Vandenberg AFB Space Launch Complex 4

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Space Launch Complex 4
Final Titan IV launch.jpg
Final Titan IV launch from SLC-4E
Launch site Vandenberg AFB
Location 34.632706°N
Short name SLC-4
Operator US Air Force
SpaceX (4E from 2011)
Total launches 162
Launch pad(s) 2
Minimum / maximum
orbital inclination
51° – 145°
SLC-4W (PALC-2-3) launch history
Status Inactive
Launches 93
First launch 12 July 1963
Atlas-Agena D / OPS-1467
Last launch 18 October 2003
Titan 23G / USA-172
Associated rockets Atlas LV-3 Agena-D
Atlas SLV-3 Agena-D
Titan IIIB
Titan 23G
SLC-4E (PALC-2-4) launch history
Status Active
Launches 69
First launch 14 August 1964
Atlas-Agena D / OPS 3802
Last launch 29 September 2013
Falcon 9 v1.1 / CASSIOPE
Associated rockets Atlas LV-3 Agena-D
Atlas SLV-3 Agena-D
Titan IIID
Titan 34D
Titan IV
Falcon 9
Falcon Heavy (future)

Space Launch Complex 4 (SLC-4) is a launch site at Vandenberg Air Force Base with two pads, one of which is used by SpaceX to launch the Falcon 9 rocket. The complex was used by Atlas and Titan rockets between 1963 and 2005. It consisted of two launch pads, SLC-4W and SLC-4E, which were formerly designated PALC2-3 and PALC2-4 respectively. Both pads were built for use by Atlas-Agena rockets, but were later rebuilt to handle Titan rockets. The designation SLC-4 was applied at the time of the conversion to launch Titans.[1]

Space Launch Complex 4E is currently leased by SpaceX as a launch site for the Falcon 9 rocket, which first flew from Vandenberg on 29 September 2013.[2] A 24 month refurbishment program started in early 2011.[3][4]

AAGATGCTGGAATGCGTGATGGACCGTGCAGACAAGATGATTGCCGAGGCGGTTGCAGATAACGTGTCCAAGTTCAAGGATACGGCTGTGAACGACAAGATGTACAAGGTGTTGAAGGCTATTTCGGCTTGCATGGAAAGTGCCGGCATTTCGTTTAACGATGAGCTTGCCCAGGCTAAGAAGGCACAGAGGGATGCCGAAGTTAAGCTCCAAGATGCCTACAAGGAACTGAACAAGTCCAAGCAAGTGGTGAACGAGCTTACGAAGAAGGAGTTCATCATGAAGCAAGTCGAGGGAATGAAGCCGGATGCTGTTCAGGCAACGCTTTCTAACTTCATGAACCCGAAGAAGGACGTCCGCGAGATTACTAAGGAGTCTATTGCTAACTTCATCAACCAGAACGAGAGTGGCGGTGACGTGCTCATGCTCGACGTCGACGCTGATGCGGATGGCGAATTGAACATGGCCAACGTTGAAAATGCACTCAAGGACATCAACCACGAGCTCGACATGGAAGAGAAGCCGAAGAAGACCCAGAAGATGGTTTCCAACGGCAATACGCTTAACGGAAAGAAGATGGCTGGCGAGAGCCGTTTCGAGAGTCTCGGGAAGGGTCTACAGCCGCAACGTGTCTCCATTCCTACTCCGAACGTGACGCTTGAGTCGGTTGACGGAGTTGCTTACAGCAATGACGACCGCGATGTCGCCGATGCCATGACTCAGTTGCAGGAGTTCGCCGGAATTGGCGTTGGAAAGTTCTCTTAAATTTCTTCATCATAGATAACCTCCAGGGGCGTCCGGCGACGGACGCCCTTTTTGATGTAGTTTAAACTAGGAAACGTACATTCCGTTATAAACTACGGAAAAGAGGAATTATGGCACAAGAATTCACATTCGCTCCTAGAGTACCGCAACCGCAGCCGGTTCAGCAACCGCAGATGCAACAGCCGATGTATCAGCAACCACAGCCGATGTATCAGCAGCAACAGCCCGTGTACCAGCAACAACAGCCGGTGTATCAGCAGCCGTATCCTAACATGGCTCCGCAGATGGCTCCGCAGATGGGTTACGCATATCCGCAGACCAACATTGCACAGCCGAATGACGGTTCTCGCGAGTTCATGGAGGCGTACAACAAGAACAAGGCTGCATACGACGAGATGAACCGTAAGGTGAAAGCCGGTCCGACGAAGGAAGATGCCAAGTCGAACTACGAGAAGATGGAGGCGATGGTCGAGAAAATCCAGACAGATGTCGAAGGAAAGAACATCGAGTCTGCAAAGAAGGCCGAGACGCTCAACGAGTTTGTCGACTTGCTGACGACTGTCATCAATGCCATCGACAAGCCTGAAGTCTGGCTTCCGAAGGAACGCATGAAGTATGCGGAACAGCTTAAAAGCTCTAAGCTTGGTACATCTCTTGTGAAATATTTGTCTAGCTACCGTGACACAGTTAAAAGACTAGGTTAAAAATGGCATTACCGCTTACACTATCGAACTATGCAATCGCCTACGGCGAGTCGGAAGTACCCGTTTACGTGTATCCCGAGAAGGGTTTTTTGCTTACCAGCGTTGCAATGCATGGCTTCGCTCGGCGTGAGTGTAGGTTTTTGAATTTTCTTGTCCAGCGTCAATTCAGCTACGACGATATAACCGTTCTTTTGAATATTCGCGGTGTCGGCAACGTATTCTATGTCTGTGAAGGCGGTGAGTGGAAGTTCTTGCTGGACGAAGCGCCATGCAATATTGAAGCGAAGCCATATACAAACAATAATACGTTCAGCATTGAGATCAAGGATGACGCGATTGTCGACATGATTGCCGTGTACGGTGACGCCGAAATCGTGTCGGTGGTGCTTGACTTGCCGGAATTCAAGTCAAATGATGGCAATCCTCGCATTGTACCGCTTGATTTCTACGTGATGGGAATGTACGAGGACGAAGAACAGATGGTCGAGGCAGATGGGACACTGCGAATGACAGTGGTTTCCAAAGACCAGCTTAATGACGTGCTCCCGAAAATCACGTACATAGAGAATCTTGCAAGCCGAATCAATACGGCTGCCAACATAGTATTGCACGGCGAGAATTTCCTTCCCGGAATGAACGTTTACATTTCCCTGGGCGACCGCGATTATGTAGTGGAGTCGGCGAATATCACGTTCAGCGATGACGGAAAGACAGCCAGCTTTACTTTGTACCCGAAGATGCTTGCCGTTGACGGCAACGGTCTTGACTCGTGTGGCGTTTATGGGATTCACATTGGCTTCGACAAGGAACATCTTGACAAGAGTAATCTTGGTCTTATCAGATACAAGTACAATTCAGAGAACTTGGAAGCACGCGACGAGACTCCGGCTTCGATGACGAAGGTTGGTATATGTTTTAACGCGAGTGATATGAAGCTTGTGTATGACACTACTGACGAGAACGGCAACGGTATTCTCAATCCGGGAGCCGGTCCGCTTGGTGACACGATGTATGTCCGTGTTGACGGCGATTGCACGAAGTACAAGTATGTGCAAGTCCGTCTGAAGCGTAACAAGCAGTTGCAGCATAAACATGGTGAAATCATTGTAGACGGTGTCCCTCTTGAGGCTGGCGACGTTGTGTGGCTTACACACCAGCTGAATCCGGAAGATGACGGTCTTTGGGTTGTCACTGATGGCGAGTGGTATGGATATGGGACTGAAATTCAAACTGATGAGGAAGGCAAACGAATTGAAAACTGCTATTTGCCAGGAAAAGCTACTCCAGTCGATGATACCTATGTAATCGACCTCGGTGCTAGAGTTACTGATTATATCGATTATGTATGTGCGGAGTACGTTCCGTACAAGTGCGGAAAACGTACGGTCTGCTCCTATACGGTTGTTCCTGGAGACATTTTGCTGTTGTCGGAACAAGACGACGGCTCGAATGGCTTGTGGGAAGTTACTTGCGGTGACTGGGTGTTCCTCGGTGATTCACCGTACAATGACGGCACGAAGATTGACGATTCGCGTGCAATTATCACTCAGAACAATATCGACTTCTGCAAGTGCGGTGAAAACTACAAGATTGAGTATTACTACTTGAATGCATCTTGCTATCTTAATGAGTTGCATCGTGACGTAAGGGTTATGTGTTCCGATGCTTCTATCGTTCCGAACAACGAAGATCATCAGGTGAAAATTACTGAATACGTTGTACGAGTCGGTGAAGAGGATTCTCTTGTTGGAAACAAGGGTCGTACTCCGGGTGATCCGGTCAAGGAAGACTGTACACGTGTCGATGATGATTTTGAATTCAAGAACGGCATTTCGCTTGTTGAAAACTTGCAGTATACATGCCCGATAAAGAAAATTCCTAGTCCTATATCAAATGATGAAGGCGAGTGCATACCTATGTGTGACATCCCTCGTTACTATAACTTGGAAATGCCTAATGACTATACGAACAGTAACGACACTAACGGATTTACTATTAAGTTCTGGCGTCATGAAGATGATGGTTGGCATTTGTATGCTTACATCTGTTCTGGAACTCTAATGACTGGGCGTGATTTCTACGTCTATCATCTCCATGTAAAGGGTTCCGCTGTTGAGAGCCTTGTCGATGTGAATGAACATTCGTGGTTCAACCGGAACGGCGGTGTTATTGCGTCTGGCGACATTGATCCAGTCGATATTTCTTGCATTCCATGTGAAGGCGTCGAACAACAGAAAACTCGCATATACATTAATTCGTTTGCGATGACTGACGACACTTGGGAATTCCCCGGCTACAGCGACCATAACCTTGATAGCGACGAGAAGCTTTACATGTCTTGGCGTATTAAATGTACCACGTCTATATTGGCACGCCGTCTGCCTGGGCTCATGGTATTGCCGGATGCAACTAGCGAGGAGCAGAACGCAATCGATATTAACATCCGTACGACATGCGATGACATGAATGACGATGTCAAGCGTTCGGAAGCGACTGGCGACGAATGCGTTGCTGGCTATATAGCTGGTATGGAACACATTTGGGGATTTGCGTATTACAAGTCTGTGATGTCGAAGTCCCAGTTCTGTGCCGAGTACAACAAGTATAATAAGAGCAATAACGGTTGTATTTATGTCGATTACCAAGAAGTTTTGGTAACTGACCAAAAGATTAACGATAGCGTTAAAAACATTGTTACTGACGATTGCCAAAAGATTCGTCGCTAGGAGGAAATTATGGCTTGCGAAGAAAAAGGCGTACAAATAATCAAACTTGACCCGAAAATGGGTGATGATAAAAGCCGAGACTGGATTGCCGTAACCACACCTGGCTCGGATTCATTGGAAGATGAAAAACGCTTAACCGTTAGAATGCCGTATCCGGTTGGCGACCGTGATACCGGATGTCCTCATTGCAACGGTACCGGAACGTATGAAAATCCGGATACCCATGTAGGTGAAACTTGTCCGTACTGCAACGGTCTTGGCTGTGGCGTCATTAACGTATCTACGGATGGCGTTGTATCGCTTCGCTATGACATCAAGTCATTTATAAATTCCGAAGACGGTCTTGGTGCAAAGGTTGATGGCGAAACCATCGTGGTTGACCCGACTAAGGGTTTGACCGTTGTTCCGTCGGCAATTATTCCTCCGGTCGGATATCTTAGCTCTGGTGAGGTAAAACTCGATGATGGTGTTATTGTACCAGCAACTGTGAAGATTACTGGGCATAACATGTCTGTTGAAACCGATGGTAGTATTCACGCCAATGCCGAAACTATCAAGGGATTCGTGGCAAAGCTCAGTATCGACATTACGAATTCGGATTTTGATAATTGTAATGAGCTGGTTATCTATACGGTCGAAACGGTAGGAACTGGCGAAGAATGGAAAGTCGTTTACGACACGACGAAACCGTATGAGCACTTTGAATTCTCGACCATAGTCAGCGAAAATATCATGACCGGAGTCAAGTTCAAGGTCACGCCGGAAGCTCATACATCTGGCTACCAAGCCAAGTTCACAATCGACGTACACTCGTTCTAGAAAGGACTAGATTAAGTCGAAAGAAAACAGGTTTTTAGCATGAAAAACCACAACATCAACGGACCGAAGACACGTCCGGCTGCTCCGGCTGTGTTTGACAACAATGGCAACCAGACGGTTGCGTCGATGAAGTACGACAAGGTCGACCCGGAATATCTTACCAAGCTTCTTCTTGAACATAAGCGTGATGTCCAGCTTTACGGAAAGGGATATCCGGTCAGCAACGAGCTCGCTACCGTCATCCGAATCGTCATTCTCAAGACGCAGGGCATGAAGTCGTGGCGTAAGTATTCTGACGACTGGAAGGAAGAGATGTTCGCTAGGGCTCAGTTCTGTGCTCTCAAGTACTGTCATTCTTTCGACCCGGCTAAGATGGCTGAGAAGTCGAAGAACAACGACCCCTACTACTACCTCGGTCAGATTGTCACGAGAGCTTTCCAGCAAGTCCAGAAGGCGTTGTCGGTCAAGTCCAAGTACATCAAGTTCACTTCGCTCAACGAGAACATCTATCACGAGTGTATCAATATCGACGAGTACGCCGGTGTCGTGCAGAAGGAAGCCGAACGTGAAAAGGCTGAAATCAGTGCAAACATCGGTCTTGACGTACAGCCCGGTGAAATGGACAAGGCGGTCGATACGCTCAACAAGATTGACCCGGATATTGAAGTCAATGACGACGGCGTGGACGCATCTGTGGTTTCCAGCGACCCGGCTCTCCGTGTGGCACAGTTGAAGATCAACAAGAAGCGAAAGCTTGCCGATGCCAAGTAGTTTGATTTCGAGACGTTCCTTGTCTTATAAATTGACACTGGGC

A Titan 23G on SLC-4W


The first launch to use what is now SLC-4 occurred on 12 July 1963, when an Atlas LV-3 Agena-D launched the first KH-7 Gambit reconnaissance satellite, from PALC2-3. Twelve Atlas-Agenas launches were conducted from PALC2-3, with the last occurring on 12 March 1965.

Titan IIIB[edit]

Following this, it was rebuilt as SLC-4W, a Titan launch complex. The first Titan launch from SLC-4W was a Titan IIIB, on 29 July 1966. All 70 Titan IIIB launches occurred from SLC-4W, with the last on 12 February 1987.

Titan 23G[edit]

After the retirement of the Titan IIIB, it became a Titan 23G launch site, and twelve Titan II launches, using the 23G orbital configuration, were conducted between 5 September 1988 and 18 October 2003. Following the retirement of the Titan 23G, SLC-4W was deactivated. 93 rockets were launched from SLC-4W.

SLC-4W was the site of the launch of Clementine, the only spacecraft to be launched from Vandenberg to the Moon, which was launched by a Titan 23G on 25 January 1994.[citation needed]

Future uses[edit]

As of July 2014, published that SpaceX is considering leasing SLC-4W for use as a Return-To-Launch-Site (RTLS) vertical-landing facility for reusable first-stage boosters of the Reusable Falcon 9 (F9R) and Falcon Heavy launch vehicles that would be launched from SLC-4E.[5]

Principal structures on the pad were demolished in September of 2014 as refurbishment began.[6]

Launch history[edit]

Date Launch Vehicle Payload
12 July, 1963 Atlas LV-3 Agena-D KH-7 Gambit[which?]
06 September, 1963 Atlas LV-3 Agena-D KH-7 Gambit[which?]
25 October, 1963 Atlas LV-3 Agena-D KH-7 Gambit[which?]
18 December, 1963 Atlas LV-3 Agena-D KH-7 Gambit[which?]
25 February, 1964 Atlas LV-3 Agena-D KH-7 Gambit[which?]
11 March, 1964 Atlas LV-3 Agena-D KH-7 Gambit[which?]
23 April, 1964 Atlas LV-3 Agena-D KH-7 Gambit[which?]
19 May, 1964 Atlas LV-3 Agena-D KH-7 Gambit[which?]
06 July, 1964 Atlas LV-3 Agena-D KH-7 Gambit[which?] / P-11[which?]
23 October, 1964 Atlas LV-3 Agena-D KH-7 Gambit[which?] / P-11[which?]